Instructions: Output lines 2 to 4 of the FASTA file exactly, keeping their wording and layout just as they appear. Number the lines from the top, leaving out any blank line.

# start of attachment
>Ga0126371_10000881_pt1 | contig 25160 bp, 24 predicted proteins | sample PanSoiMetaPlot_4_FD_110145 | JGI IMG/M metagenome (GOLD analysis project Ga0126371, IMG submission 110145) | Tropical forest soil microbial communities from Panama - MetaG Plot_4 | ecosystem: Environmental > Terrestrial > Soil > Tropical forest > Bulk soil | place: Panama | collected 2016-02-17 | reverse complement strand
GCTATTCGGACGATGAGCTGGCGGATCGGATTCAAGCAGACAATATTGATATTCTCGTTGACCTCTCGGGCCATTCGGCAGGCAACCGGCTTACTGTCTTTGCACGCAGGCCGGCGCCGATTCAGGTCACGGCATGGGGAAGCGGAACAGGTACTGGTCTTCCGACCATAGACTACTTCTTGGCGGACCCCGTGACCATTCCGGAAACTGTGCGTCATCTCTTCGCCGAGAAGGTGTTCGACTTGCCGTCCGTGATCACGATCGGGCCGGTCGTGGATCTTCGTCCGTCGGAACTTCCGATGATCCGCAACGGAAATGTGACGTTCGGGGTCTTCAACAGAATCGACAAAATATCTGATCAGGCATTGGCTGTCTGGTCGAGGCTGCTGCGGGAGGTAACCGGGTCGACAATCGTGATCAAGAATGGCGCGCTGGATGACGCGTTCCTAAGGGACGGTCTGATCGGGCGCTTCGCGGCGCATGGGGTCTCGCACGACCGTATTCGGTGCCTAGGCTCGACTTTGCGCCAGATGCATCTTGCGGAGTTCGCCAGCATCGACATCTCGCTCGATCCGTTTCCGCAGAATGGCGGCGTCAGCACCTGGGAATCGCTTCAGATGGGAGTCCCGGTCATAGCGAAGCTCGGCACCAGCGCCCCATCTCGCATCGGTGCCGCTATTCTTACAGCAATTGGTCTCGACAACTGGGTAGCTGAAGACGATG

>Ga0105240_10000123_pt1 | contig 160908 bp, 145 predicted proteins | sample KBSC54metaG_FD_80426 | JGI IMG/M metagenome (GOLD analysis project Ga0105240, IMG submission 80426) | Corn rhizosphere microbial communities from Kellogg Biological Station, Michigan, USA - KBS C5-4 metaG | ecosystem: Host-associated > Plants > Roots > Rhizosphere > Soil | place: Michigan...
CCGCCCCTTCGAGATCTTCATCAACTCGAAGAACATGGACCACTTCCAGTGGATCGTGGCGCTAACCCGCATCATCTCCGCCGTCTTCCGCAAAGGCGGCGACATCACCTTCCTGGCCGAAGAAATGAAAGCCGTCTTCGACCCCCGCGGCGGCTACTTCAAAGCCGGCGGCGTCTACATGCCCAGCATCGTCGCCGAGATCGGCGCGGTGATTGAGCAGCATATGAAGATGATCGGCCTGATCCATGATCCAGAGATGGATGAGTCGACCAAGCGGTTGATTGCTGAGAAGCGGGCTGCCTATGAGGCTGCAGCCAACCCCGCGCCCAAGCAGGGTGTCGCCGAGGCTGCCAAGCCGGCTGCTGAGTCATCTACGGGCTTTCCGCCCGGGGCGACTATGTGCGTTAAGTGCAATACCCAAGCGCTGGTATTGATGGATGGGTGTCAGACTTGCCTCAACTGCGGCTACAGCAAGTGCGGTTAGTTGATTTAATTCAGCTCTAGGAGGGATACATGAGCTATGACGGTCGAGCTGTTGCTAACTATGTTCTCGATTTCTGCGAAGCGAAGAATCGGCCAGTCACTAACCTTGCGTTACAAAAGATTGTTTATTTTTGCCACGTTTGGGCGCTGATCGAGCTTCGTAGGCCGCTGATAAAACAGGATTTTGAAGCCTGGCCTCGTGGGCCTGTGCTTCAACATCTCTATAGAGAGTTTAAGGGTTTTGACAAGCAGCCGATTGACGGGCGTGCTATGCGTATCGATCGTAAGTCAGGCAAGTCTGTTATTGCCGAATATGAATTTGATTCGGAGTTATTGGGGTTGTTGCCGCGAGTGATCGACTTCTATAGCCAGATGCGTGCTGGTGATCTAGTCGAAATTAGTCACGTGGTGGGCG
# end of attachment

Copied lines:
GCTATTCGGACGATGAGCTGGCGGATCGGATTCAAGCAGACAATATTGATATTCTCGTTGACCTCTCGGGCCATTCGGCAGGCAACCGGCTTACTGTCTTTGCACGCAGGCCGGCGCCGATTCAGGTCACGGCATGGGGAAGCGGAACAGGTACTGGTCTTCCGACCATAGACTACTTCTTGGCGGACCCCGTGACCATTCCGGAAACTGTGCGTCATCTCTTCGCCGAGAAGGTGTTCGACTTGCCGTCCGTGATCACGATCGGGCCGGTCGTGGATCTTCGTCCGTCGGAACTTCCGATGATCCGCAACGGAAATGTGACGTTCGGGGTCTTCAACAGAATCGACAAAATATCTGATCAGGCATTGGCTGTCTGGTCGAGGCTGCTGCGGGAGGTAACCGGGTCGACAATCGTGATCAAGAATGGCGCGCTGGATGACGCGTTCCTAAGGGACGGTCTGATCGGGCGCTTCGCGGCGCATGGGGTCTCGCACGACCGTATTCGGTGCCTAGGCTCGACTTTGCGCCAGATGCATCTTGCGGAGTTCGCCAGCATCGACATCTCGCTCGATCCGTTTCCGCAGAATGGCGGCGTCAGCACCTGGGAATCGCTTCAGATGGGAGTCCCGGTCATAGCGAAGCTCGGCACCAGCGCCCCATCTCGCATCGGTGCCGCTATTCTTACAGCAATTGGTCTCGACAACTGGGTAGCTGAAGACGATG

>Ga0105240_10000123_pt1 | contig 160908 bp, 145 predicted proteins | sample KBSC54metaG_FD_80426 | JGI IMG/M metagenome (GOLD analysis project Ga0105240, IMG submission 80426) | Corn rhizosphere microbial communities from Kellogg Biological Station, Michigan, USA - KBS C5-4 metaG | ecosystem: Host-associated > Plants > Roots > Rhizosphere > Soil | place: Michigan...
CCGCCCCTTCGAGATCTTCATCAACTCGAAGAACATGGACCACTTCCAGTGGATCGTGGCGCTAACCCGCATCATCTCCGCCGTCTTCCGCAAAGGCGGCGACATCACCTTCCTGGCCGAAGAAATGAAAGCCGTCTTCGACCCCCGCGGCGGCTACTTCAAAGCCGGCGGCGTCTACATGCCCAGCATCGTCGCCGAGATCGGCGCGGTGATTGAGCAGCATATGAAGATGATCGGCCTGATCCATGATCCAGAGATGGATGAGTCGACCAAGCGGTTGATTGCTGAGAAGCGGGCTGCCTATGAGGCTGCAGCCAACCCCGCGCCCAAGCAGGGTGTCGCCGAGGCTGCCAAGCCGGCTGCTGAGTCATCTACGGGCTTTCCGCCCGGGGCGACTATGTGCGTTAAGTGCAATACCCAAGCGCTGGTATTGATGGATGGGTGTCAGACTTGCCTCAACTGCGGCTACAGCAAGTGCGGTTAGTTGATTTAATTCAGCTCTAGGAGGGATACATGAGCTATGACGGTCGAGCTGTTGCTAACTATGTTCTCGATTTCTGCGAAGCGAAGAATCGGCCAGTCACTAACCTTGCGTTACAAAAGATTGTTTATTTTTGCCACGTTTGGGCGCTGATCGAGCTTCGTAGGCCGCTGATAAAACAGGATTTTGAAGCCTGGCCTCGTGGGCCTGTGCTTCAACATCTCTATAGAGAGTTTAAGGGTTTTGACAAGCAGCCGATTGACGGGCGTGCTATGCGTATCGATCGTAAGTCAGGCAAGTCTGTTATTGCCGAATATGAATTTGATTCGGAGTTATTGGGGTTGTTGCCGCGAGTGATCGACTTCTATAGCCAGATGCGTGCTGGTGATCTAGTCGAAATTAGTCACGTGGTGGGCG